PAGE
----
Pure escapism in the land of salubrity, summer spectres and saucerers

The enduring popularity of TV2 series ‘Badehotellet’ reminds the nation of how much they loved to be beside the seaside in more innocent times.

Long before the days of Spies package tours, Danish families would aspire to spend a few days at a jolly coastal hotel – like the Marienlyst Strandhotel in Helsingør, for example.

And when Svinkløv Badehotel burned down recently – it was like the nation had lost a favourite aunt, such is their affection for the coastal buildings.

It’s almost as if there’s a collective nostalgia in Denmark, regardless of whether you personally experienced it.

Sun’s always shining
Walking through the various dining and lounge areas of the Bandholm Hotel in darkest winter made me feel like the caretaker in ‘The Shining’.

On every wall, photographs told of a thousand occasions – faces from a multitude of eras stared back and for an eerie second or two I sensed I had company.

Off-season hotels are in this way haunted by their other half: the summery, warmer version when conversely they’re just as empty during the day but bursting with life in the morning and evening.

Located on the island of Lolland a 90-minute drive south of the capital, it’s the ideal weekend away break – regardless of the season.

On the occasion of our visit, the rain was lashing down, and high winds were racing across the waters of Lindholm Dyb – it was positively bracing.

For a businessperson wanting to escape the big smoke for some respite or an author seeking inspiration for their next book, it’s a wonderful way to recharge.

Cosy like Christie
Entering Bandholm Hotel was like opening the portal to another world – a smaller version of Bertram’s Hotel, if you’re familiar with the Agatha Christie novel.

Bertram’s, like Bandholm, longs for a past that might not have even existed – and everything about the check-in had a yesteryear vibe, as the cheery, wise-cracking receptionist welcomed us in (his Irish counterpart in Christie’s novel is swiftly murdered, I recall).

From the creaky floors, to the ornamental lamps on bedside tables not built into walls, to the physical room key – even the Great Northern in Twin Peaks uses cards these days – it’s pure escapism.

And with the wind whistling Wagner outside, it was hard to resist the urge for a pre-dinner nap. Besides, we had reservations at nearby Bandholm Wellness.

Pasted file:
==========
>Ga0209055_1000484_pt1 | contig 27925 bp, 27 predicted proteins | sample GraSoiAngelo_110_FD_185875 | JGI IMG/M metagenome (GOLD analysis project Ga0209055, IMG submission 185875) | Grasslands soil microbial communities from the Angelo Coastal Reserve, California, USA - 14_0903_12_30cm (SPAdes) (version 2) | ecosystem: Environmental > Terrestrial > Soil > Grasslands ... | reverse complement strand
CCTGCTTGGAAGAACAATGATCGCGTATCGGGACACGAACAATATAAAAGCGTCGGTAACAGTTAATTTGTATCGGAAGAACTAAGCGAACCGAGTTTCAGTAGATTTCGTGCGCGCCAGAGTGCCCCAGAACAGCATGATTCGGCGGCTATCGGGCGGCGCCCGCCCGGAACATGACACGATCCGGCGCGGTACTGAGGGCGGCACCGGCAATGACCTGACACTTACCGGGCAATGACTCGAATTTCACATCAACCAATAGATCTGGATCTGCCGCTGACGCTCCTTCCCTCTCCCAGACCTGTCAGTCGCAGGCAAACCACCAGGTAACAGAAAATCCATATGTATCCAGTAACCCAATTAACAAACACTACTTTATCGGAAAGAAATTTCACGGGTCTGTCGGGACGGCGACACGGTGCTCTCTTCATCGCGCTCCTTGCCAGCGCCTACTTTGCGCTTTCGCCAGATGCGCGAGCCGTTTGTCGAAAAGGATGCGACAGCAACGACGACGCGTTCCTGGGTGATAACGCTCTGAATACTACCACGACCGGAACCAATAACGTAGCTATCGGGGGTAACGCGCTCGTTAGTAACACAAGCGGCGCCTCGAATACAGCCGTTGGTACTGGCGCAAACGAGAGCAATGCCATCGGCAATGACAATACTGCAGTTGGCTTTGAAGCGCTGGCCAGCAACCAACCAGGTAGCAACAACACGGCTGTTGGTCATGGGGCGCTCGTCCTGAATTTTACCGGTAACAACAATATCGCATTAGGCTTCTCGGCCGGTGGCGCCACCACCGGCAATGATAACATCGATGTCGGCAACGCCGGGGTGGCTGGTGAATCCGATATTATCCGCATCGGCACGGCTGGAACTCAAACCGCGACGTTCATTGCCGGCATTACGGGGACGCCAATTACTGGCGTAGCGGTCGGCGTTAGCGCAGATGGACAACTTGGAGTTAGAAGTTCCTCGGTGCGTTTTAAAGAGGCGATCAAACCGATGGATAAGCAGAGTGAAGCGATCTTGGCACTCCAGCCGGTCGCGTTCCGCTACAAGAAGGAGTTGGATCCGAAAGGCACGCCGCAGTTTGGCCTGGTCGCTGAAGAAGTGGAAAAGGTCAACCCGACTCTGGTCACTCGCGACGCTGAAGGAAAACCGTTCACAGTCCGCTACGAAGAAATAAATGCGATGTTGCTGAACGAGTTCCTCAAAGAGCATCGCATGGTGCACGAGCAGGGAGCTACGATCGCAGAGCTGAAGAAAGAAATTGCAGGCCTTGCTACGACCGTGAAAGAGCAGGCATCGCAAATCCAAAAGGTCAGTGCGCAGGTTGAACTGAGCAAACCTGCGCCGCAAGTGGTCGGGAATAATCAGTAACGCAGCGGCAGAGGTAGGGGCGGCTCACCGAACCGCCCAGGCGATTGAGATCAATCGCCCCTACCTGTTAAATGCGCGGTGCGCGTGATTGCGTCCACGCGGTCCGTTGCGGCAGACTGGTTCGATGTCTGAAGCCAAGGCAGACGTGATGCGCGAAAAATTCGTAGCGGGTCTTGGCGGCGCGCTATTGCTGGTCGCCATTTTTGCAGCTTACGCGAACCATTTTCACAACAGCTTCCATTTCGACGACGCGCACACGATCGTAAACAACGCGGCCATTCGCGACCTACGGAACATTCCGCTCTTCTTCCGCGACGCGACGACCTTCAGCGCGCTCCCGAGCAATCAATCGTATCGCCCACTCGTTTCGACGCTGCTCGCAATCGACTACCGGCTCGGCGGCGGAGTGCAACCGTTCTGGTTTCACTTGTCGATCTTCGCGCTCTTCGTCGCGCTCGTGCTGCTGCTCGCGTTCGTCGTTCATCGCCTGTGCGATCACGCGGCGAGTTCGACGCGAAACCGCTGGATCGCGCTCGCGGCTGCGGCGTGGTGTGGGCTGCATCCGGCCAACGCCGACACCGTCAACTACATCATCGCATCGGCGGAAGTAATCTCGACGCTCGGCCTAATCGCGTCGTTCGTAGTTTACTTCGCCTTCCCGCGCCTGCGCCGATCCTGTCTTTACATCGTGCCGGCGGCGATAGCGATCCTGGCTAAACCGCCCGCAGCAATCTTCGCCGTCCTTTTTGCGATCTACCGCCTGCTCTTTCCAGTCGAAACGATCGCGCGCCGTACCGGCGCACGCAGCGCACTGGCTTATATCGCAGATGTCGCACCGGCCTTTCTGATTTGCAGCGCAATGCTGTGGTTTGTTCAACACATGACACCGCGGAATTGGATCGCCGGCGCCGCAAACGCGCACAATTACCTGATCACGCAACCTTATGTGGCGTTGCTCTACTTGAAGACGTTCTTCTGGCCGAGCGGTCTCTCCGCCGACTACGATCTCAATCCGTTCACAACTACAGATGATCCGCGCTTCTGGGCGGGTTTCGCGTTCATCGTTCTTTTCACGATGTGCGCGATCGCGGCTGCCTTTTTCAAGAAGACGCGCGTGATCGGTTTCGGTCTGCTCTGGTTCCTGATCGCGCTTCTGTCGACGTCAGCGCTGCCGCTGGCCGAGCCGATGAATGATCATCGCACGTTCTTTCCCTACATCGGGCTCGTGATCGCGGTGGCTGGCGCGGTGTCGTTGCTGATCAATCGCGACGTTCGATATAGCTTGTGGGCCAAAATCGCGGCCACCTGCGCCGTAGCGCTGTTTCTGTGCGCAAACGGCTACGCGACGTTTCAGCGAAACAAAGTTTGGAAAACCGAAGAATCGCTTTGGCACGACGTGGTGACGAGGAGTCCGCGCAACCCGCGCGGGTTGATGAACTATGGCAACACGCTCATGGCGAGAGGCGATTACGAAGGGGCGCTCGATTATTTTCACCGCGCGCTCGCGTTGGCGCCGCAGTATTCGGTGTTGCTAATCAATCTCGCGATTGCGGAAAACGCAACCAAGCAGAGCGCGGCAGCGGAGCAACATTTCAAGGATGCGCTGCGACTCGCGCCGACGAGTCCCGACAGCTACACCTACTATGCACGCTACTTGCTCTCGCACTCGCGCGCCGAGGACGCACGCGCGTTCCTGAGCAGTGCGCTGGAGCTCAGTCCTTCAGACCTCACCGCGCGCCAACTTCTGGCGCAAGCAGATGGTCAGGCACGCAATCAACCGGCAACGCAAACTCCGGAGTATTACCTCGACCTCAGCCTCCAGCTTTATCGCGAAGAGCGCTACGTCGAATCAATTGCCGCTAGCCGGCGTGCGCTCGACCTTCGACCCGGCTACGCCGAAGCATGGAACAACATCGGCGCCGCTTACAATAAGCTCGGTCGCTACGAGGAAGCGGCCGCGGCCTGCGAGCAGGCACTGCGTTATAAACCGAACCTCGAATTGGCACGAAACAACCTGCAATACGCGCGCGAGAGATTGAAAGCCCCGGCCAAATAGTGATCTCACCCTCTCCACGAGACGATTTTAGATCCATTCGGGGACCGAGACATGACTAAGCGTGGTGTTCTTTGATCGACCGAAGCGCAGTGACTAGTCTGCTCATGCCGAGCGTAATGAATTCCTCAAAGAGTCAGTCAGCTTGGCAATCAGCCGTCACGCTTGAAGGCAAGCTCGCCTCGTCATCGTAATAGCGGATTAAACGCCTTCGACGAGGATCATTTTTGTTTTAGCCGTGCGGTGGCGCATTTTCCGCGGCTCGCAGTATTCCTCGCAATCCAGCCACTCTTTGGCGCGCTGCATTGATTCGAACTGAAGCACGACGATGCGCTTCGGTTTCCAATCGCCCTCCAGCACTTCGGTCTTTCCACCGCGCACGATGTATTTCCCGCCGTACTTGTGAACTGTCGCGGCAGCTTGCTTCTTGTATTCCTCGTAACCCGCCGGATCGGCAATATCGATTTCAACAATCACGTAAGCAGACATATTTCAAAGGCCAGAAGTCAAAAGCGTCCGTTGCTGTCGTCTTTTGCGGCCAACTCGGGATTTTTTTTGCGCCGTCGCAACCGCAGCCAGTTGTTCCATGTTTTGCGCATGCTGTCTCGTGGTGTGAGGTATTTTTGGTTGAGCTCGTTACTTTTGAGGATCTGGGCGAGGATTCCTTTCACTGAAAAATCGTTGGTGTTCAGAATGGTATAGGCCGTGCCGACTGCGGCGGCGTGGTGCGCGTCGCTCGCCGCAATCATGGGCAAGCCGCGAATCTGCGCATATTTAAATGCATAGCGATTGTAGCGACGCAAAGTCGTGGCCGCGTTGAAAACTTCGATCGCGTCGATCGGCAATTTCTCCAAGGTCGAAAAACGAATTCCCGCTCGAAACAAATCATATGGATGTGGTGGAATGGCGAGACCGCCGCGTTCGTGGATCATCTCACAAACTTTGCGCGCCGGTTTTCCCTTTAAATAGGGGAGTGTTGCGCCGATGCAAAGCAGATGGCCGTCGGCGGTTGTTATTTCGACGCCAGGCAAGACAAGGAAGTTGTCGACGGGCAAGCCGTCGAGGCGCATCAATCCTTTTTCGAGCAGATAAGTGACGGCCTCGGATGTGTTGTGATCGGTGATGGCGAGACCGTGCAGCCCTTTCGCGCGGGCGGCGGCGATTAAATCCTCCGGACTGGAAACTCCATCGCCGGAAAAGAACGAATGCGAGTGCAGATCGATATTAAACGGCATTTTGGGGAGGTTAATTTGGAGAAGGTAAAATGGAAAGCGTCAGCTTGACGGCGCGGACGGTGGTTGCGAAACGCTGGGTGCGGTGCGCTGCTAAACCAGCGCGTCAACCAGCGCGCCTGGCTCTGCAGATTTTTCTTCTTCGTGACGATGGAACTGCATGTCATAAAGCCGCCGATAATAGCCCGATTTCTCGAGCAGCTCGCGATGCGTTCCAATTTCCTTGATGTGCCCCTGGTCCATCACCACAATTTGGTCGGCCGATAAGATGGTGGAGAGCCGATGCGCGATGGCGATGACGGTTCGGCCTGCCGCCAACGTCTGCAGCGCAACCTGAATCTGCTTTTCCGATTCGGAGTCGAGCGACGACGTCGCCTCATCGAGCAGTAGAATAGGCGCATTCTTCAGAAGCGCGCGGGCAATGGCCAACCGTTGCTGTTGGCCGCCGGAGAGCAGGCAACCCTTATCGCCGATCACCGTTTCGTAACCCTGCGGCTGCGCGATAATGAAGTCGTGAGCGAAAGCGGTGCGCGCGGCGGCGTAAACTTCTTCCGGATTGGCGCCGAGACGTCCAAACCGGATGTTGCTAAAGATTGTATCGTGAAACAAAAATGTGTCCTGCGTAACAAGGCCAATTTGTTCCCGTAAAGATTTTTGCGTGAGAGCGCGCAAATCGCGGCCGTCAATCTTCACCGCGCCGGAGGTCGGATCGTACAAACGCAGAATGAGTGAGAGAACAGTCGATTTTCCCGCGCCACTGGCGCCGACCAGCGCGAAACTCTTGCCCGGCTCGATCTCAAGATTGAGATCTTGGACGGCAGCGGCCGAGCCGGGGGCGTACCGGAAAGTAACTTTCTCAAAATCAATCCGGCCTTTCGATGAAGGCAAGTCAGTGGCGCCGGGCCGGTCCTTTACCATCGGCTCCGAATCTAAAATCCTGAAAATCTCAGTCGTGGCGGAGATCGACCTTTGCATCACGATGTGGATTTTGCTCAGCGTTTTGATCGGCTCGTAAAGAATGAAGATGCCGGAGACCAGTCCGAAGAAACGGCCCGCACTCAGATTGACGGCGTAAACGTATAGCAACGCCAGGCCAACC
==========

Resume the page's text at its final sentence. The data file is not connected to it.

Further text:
Just over half a kilometre’s walk from the hotel, the health centre is like a Buddhist temple, and our hosts for the night, Naomi and Eric, while not priests, had Xen-like temperaments and hand skills to match.

Following a relaxing spa, it was time for a massage, as strong hands brought relief to weary muscles and urban-life hyper-tension. Eric the Viking (did I mention he had big, powerful hands?) is particularly knowledgeable about the human body, and the available services are accordingly varied, offering both therapeutic and clinical options.

Delighted at dinner

Any suggestion the dining room might be a bit empty on this rainy night were immediately quelled as we took our seats at a charming table by the window.
Ambience levels were at a high, not least thanks to a family enjoying a birthday party on the adjoining table – and the sommelier got off to a splendid start by serving us a splendid 2008 champagne.

In fact he didn’t put a foot wrong all night. Every dish, in a sense, was a marriage of two sauces as the wine pairings beautifully accentuated the rich flavours of the food on our palates.

From the light, foamy delight of the lobster and pumpkin (it was that time of year!) soup to the drippings that accompanied the confit of chicken, it’s hard to recall a meal that brought so many intense flavours.

Breakfast bliss
Breakfast the next day, as we woke up to panoramic, wind-swept, ocean expanses, was another memorable affair.

Everything was homemade! From the hazelnut chocolate spread to the delicate pastries and enormous chunks of granola, we had the sense of a higher being looking over us as if the food itself was charmed.

There was barely anyone else with us to enjoy the feast – maybe they’d set off earlier for a day at the nearby Knuthenborg safaripark – but it was with great contentment that we appreciated the solitude.

Soon we would be back in the bright lights of the city, courtesy of our affordable car rental (GoMore), but the memories of our night at Bandholm will live long in the memory.

So thank you, Cheeky Check-in Chappy, so long, Sommelier Smarty-Pants Saucerer, cheerio Eric the Viking, and here’s to you, the gods of nature, for ensuring it was an unforgettable experience.

  • How internationals can benefit from joining trade unions

    How internationals can benefit from joining trade unions

    Being part of a trade union is a long-established norm for Danes. But many internationals do not join unions – instead enduring workers’ rights violations. Find out how joining a union could benefit you, and how to go about it.

  • Internationals in Denmark rarely join a trade union

    Internationals in Denmark rarely join a trade union

    Internationals are overrepresented in the lowest-paid fields of agriculture, transport, cleaning, hotels and restaurants, and construction – industries that classically lack collective agreements. A new analysis from the Workers’ Union’s Business Council suggests that internationals rarely join trade unions – but if they did, it would generate better industry standards.

  • Novo Nordisk overtakes LEGO as the most desirable future workplace amongst university students

    Novo Nordisk overtakes LEGO as the most desirable future workplace amongst university students

    The numbers are especially striking amongst the 3,477 business and economics students polled, of whom 31 percent elected Novo Nordisk as their favorite, compared with 20 percent last year.